Table 1.  Consolidated results of different assays in the detection of PPRV in the clinical samplesa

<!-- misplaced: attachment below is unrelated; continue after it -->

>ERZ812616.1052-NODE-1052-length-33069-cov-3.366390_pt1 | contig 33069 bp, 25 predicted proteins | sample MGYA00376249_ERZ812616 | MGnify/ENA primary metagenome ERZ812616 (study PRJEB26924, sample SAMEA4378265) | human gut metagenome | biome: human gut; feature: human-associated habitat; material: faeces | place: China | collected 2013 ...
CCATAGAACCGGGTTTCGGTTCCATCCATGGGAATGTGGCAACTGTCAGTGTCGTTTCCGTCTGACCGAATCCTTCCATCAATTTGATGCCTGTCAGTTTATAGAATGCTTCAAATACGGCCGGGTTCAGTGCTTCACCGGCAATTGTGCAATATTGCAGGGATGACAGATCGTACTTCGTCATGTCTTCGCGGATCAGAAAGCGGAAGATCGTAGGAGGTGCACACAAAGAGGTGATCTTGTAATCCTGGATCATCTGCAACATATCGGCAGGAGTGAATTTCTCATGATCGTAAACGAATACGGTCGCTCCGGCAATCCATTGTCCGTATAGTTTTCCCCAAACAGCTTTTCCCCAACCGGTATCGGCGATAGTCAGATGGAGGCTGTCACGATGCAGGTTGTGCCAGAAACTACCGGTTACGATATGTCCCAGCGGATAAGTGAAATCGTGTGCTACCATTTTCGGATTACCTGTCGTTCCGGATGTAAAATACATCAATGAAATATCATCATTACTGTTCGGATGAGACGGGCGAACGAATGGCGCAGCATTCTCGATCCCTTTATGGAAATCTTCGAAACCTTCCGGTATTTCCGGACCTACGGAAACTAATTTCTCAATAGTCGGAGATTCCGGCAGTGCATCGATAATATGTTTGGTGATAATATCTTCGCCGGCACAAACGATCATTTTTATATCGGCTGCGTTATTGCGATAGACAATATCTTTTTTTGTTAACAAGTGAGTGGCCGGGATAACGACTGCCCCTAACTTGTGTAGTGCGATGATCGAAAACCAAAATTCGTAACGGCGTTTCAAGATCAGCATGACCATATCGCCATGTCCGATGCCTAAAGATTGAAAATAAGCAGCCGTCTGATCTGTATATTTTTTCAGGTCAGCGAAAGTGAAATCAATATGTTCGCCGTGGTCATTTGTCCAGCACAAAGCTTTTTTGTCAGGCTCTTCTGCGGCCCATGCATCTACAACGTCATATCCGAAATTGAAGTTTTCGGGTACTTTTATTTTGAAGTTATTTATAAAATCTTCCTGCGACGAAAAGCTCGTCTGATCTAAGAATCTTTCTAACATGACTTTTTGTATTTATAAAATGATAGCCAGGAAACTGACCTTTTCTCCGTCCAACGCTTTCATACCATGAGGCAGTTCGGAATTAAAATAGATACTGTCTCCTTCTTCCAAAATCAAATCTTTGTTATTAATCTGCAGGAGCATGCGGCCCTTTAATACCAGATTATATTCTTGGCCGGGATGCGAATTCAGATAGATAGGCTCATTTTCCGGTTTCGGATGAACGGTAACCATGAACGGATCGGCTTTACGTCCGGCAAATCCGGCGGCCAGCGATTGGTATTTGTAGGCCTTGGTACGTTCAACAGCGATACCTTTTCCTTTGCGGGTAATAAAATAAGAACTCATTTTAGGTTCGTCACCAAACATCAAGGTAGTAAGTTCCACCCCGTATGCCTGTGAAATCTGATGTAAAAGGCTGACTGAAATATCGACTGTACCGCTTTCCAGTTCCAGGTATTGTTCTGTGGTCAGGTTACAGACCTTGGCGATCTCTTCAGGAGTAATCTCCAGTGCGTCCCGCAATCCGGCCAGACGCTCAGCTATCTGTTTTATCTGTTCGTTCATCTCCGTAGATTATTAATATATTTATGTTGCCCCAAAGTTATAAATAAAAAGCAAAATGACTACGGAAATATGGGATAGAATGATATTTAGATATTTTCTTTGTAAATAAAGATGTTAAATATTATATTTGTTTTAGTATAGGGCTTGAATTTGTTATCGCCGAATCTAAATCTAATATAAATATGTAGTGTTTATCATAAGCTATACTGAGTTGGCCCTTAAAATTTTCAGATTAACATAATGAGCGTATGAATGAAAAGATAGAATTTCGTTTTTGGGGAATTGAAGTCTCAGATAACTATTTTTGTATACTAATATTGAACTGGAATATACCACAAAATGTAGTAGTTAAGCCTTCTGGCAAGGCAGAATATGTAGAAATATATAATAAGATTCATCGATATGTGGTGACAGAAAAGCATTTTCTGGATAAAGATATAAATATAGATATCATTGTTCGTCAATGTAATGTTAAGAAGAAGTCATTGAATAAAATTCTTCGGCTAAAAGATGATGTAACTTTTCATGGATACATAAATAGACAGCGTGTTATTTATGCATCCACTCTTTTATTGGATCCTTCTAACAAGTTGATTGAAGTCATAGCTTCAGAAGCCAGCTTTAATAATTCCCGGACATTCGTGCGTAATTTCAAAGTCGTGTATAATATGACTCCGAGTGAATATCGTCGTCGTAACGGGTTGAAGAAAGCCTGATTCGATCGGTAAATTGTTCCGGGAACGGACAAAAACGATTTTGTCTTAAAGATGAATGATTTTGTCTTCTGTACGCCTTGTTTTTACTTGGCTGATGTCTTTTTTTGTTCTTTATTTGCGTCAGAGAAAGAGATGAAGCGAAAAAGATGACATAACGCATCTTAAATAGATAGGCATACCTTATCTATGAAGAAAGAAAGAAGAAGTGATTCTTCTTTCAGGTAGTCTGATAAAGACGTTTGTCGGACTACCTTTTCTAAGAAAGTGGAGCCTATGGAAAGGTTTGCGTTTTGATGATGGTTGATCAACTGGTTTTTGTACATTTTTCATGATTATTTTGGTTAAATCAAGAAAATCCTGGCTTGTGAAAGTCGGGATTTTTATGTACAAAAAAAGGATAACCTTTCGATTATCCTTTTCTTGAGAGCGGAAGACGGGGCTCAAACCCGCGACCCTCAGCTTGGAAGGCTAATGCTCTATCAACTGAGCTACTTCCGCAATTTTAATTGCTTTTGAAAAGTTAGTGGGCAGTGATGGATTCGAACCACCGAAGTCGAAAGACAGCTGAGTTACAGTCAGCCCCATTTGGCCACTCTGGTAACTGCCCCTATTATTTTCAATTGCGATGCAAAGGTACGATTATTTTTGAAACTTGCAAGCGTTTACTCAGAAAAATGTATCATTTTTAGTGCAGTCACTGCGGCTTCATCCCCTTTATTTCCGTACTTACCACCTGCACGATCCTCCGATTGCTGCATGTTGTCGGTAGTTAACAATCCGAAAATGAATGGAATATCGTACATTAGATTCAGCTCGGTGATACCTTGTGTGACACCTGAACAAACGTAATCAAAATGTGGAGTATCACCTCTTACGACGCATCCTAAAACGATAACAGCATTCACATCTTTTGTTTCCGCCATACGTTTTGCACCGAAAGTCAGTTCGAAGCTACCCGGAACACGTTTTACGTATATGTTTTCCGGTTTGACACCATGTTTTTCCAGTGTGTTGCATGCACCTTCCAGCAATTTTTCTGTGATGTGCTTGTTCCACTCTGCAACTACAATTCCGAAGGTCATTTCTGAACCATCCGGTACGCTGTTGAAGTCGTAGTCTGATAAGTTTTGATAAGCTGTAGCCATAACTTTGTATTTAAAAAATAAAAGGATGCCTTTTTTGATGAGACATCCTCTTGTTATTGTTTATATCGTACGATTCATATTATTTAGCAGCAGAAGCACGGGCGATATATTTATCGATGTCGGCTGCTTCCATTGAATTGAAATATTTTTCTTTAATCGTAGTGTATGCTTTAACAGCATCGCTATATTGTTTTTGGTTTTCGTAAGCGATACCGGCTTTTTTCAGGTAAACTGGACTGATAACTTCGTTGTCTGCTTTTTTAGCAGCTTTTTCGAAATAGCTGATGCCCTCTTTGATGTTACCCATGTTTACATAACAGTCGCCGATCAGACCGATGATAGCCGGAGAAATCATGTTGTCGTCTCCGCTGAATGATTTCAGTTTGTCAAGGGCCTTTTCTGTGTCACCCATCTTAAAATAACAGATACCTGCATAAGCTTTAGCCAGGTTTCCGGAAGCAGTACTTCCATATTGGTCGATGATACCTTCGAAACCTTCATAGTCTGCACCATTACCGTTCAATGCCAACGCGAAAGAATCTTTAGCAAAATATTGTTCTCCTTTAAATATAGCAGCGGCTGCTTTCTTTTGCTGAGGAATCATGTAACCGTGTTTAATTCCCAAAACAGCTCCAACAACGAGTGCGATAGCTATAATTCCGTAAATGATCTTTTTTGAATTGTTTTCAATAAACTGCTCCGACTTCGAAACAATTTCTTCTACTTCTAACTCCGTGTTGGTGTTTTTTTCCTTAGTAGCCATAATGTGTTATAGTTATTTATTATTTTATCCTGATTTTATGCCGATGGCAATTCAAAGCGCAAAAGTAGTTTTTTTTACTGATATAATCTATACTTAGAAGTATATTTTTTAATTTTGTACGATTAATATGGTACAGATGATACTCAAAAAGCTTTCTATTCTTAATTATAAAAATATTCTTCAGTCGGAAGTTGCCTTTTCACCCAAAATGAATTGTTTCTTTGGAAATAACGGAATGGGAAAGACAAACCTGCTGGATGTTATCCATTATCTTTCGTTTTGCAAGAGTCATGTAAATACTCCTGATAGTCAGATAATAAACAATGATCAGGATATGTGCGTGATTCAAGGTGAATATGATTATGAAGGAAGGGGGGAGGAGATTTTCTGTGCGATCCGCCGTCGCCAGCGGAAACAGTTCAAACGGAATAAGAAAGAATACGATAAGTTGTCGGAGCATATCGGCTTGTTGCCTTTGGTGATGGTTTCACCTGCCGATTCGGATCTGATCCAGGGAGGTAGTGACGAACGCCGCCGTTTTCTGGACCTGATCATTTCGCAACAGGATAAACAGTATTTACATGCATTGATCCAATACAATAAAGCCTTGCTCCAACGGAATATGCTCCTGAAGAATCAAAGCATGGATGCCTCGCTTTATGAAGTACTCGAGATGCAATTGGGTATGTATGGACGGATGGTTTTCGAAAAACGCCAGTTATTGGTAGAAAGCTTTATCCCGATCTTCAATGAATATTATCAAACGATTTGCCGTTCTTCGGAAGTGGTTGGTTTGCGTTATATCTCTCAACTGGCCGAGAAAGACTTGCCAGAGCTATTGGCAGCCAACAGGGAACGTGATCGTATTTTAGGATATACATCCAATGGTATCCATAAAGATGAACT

The rt RT-PCR assay reported here was found to be rapid (it requires only 3-4 h), sensitive and a suitable screening tool in addition to the earlier available techniques for confirmatory detection of PPR viruses in the clinical specimens of PPR suspect cases. This SYBR green rt RT-PCR assay represents an improvement over earlier methods of PPRV detection due to its rapidity, simplicity, reproducibility and ability to be carried out in laboratories without the need for cell culture facilities. Real-time RT-PCR assay for PPR diagnosis offers substantial improvements in virus detection and thus may aid control of PPR. In India, present clinical surveillance for detection of virus antigen by s-ELISA can be synergistically strengthened with detection of nucleic acid sequences in clinical samples collected from animals, which could be either suspected of having the disease or are at risk of getting the disease. The assay has the potential to be used as a complementary test with conventional assays for diagnosis of PPR and can be useful for diagnostic purposes.